A second portion of the connector is shown as relatively movable electrical contact 60. Contact 60 is formed of an insulating block 62 that is rigidly connected to the rear end of the movable sunroof panel 50. The insulator block 62 contains a central bore that extends transverse to the direction of movement of the panel 50. A first portion 63 of the bore extends from the outer end towards the center of the block 60. A second portion 64 of the bore extends from the end of bore portion 63 to the opposite end of the block 60. In the embodiment shown, bore 63 has a larger diameter than bore 64. An electrically conducting plunger 68 is mounted within the first and second bore portions 63 and 64 and has a diameter which is slightly less the bore portion 64 to allow for longitudinal movement therein. The plunger 68 contains a contact button 66 that is intended to make contact with the contact surface 42 when the sunroof panel 50 is moved towards its closed position. A spring 65 biases the plunger and contact button 66 outwardly from the block 60. A retaining ring 67 is formed on the opposite end of the plunger 68 from the contact button 66 and serves to retain the plunger and spring within the bore of the block 62. A lead wire L provides an electrical connection between the plunger 68 and the sunroof panel 50.
FIG. 6 illustrates a second embodiment of the connector that is suitable to supply electrical voltage to the movable sunroof panel. In this case the movable sunroof panel is designated 150 mounted for longitudinal movement along the vertical direction of the page. A first portion 140 of the electrical connector is rigidly connected to the vehicle and includes an insulator block 144. The block 144 contains a retractable plunger 146 that contains an enlarged end contact cap 142. The end cap 142 and the plunger 146 are formed of an electrically conducting material and are connected to a supply lead 132. The block 144 contains a central bore which is parallel to the directional movement of the panel 150 and surrounds the plunger 146. The bore includes a first portion 145 that extends from a rearward directed opening to a point near the center of the block 144, and a second portion 141 extending from the forward portion of the block 144 towards the center. The bore portion 141 is of a diameter that is smaller than bore portion 145, but large enough to accommodate the sliding motion of the plunger 146. A biasing spring 143 is located within the first portion 145 of the bore and serves to bias the plunger towards the rearward opening of the bore. A retaining ring 147 is attached to the forward end of the plunger 146 to hold the plunger within the block 144 against the biasing forces of the spring 143.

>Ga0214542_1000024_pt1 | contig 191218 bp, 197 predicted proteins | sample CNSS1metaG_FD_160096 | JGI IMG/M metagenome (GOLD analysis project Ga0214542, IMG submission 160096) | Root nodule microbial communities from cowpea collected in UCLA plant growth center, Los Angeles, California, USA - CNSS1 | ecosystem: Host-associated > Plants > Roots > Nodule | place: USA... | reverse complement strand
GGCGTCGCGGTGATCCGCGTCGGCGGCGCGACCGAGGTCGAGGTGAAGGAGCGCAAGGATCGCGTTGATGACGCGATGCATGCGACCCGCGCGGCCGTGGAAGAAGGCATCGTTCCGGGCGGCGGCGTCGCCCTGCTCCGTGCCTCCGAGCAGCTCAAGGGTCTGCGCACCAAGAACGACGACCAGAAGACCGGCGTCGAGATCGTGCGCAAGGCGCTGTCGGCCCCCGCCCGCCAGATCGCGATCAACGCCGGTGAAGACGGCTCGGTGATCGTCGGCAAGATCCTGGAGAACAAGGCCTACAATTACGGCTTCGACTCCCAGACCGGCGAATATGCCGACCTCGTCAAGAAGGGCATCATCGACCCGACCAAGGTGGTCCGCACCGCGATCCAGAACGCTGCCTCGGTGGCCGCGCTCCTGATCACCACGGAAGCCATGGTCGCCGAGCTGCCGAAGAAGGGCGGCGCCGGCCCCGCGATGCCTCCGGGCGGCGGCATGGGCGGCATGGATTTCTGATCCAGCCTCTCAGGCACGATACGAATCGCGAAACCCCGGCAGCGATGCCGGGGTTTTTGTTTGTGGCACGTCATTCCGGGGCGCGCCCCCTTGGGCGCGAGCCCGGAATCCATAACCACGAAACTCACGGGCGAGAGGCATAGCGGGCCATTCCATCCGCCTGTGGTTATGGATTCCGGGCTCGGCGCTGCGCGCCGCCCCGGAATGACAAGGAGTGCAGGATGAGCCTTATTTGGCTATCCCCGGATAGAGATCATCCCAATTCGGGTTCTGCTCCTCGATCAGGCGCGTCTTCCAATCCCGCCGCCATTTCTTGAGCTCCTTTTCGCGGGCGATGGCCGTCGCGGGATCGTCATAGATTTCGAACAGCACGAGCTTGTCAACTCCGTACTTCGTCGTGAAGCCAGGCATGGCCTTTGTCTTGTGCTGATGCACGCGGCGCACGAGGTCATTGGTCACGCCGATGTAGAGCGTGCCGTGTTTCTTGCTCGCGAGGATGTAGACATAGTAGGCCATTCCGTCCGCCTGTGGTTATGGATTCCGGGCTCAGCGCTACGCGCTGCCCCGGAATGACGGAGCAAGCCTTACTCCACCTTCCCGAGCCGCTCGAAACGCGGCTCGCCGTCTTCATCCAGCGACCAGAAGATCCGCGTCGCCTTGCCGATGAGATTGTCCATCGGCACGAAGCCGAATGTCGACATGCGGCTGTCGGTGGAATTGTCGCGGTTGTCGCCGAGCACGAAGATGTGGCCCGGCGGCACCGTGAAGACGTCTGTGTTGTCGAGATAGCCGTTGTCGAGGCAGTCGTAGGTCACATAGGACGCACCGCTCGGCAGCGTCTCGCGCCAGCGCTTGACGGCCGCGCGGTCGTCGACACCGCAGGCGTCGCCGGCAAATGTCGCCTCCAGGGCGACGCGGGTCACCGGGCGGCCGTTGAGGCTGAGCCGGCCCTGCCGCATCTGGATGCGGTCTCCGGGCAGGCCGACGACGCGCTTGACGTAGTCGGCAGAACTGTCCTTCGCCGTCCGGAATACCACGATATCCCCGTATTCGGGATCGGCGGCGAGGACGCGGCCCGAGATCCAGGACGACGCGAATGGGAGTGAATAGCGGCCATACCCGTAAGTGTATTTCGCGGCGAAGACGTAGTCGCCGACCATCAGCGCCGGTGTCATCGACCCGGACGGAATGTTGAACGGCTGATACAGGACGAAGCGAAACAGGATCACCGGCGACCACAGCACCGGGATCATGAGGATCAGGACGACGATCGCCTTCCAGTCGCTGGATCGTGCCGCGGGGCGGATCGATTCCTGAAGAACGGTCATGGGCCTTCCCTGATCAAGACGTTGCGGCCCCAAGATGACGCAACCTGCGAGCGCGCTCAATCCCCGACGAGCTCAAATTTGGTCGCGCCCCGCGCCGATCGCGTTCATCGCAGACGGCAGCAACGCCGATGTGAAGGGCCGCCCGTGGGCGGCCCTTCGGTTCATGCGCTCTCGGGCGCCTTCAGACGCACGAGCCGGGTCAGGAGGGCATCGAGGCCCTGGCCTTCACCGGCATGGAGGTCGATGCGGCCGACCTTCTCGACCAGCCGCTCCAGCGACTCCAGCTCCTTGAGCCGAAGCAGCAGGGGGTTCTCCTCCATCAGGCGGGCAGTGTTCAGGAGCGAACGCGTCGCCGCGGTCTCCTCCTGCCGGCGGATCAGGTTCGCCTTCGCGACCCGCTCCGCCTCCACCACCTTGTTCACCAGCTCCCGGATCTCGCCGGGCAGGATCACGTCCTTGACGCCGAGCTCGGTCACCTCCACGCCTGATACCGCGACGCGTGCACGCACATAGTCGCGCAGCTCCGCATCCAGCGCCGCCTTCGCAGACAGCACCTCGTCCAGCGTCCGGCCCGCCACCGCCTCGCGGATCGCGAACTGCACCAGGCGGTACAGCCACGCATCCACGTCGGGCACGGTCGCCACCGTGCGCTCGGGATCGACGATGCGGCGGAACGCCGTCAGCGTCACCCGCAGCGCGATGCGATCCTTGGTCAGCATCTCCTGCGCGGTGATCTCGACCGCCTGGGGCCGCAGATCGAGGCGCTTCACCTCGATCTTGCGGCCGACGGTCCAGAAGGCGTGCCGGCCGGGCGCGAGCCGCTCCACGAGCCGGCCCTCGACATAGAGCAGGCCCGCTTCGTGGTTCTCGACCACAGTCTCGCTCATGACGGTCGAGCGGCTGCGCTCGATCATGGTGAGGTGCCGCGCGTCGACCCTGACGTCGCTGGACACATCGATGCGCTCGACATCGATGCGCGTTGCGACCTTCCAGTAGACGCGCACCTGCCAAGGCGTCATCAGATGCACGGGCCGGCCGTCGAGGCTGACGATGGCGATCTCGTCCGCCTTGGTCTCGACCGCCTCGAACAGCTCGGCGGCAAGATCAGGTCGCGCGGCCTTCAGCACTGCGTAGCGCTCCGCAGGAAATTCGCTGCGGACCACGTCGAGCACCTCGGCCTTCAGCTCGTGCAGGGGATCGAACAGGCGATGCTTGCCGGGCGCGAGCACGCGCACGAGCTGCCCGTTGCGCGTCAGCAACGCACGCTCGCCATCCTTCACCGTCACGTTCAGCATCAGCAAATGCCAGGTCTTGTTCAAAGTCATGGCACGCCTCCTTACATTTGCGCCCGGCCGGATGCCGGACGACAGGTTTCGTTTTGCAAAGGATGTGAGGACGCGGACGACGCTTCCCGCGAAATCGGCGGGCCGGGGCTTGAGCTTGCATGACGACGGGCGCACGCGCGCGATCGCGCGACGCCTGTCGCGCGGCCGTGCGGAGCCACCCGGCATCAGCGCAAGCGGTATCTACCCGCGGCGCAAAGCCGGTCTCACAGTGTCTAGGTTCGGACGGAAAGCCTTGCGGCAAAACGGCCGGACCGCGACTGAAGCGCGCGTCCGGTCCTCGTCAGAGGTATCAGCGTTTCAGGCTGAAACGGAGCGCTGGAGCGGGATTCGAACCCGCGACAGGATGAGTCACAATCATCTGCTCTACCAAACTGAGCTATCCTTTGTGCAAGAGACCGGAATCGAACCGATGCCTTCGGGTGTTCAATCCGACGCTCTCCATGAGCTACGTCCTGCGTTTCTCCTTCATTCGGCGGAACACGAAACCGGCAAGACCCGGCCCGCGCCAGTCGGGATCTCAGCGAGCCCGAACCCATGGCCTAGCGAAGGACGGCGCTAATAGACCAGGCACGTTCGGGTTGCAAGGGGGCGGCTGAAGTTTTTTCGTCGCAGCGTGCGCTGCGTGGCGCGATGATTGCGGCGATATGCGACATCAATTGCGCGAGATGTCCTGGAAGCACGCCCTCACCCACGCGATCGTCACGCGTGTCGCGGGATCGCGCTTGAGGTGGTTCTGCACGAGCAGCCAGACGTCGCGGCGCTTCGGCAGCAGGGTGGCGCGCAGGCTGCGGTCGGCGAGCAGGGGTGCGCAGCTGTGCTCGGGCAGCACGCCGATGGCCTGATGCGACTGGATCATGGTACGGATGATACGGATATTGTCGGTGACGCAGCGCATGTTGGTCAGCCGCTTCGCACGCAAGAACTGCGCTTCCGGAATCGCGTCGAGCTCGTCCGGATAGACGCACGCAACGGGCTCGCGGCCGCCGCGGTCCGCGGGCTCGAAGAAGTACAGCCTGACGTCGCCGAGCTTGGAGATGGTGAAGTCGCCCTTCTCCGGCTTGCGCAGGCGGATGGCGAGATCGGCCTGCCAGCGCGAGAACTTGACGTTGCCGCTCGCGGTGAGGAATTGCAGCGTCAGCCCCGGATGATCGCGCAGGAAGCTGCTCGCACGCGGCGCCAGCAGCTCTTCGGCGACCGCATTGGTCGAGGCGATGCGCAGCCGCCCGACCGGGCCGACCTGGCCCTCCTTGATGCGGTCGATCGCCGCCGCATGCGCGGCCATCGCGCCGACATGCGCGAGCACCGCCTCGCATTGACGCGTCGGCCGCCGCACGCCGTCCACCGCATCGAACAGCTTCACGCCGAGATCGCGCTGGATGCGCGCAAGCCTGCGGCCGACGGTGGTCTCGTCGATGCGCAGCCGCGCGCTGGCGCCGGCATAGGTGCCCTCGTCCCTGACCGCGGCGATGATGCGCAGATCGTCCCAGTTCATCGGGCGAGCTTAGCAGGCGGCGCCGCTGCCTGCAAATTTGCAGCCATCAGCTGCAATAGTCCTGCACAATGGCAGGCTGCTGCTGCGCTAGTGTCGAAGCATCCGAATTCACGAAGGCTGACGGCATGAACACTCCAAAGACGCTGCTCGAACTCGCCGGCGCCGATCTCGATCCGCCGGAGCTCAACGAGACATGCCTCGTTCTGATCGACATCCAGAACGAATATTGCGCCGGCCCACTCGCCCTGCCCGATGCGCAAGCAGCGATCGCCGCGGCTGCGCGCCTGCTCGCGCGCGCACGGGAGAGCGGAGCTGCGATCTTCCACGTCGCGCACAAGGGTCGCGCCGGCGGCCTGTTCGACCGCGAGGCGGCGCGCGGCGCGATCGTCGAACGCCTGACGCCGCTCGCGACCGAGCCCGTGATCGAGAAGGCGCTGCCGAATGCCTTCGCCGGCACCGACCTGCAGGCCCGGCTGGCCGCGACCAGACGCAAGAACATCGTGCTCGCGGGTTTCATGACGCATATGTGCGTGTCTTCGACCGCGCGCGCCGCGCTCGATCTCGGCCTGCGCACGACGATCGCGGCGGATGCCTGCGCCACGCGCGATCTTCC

The second portion 160 of the connector is shown as containing an insulated block 164 attached to the rearward end of the sunroof panel 150. The portion 160 contains a probe 166 which extends outwardly from the block 164 and parallel to the direction of movement of the sunroof 150 in alignment with the permitted movement of plunger 146. The probe 166 is formed of a rigid metal rod that has one end embedded in the block 164 and is bent to be aligned with the enlarged end contact cap 142 of the plunger 146. An insulating sheathing material 162 is shown as surrounding a central portion of the probe 166 and may be formed of a rigid plastic material that adds stabilizing support to the probe. A lead wire L' provides an electrical connection between the probe 166 and the sunroof panel 150.
In the case of the embodiment shown in FIG. 6, the distance over which electrical contact is made between the contact elements 140 and 160, from the fully closed position of the movable sunroof panel 150, is defined by the distance that the plunger 146 is allowed to be compressed within the bore of the block 144.
Although only two embodiments of the electrical connectors have been shown in detail, it is expected that many variations of the embodiments can be made without departing from the basic concept of the invention. Accordingly, the following claims are intended to include all such variations which fall within the true spirit and scope of the invention.
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|2||1987 Taurus/Sable Shop Manual, section 46-07, "MoonRoof, Electric", pp. 46-07-1 through 46-07-8.|
|Citing Patent||Filing date||Publication date||Applicant||Title|
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|U.S. Classification||296/216.01, 296/215, 296/211|
|Mar 31, 1989||AS||Assignment|
Owner name: FORD MOTOR COMPANY, DEARBORN, MI A CORP. OF DE
Free format text: ASSIGNMENT OF ASSIGNORS INTEREST.;ASSIGNOR:GAJEWSKI, KENNETH J.;REEL/FRAME:005036/0691
Effective date: 19880929
|Aug 2, 1993||FPAY||Fee payment|
Year of fee payment: 4
|Feb 14, 1998||REMI||Maintenance fee reminder mailed|
|Jun 21, 1998||LAPS||Lapse for failure to pay maintenance fees|
|Sep 1, 1998||FP||Expired due to failure to pay maintenance fee|
Effective date: 19980624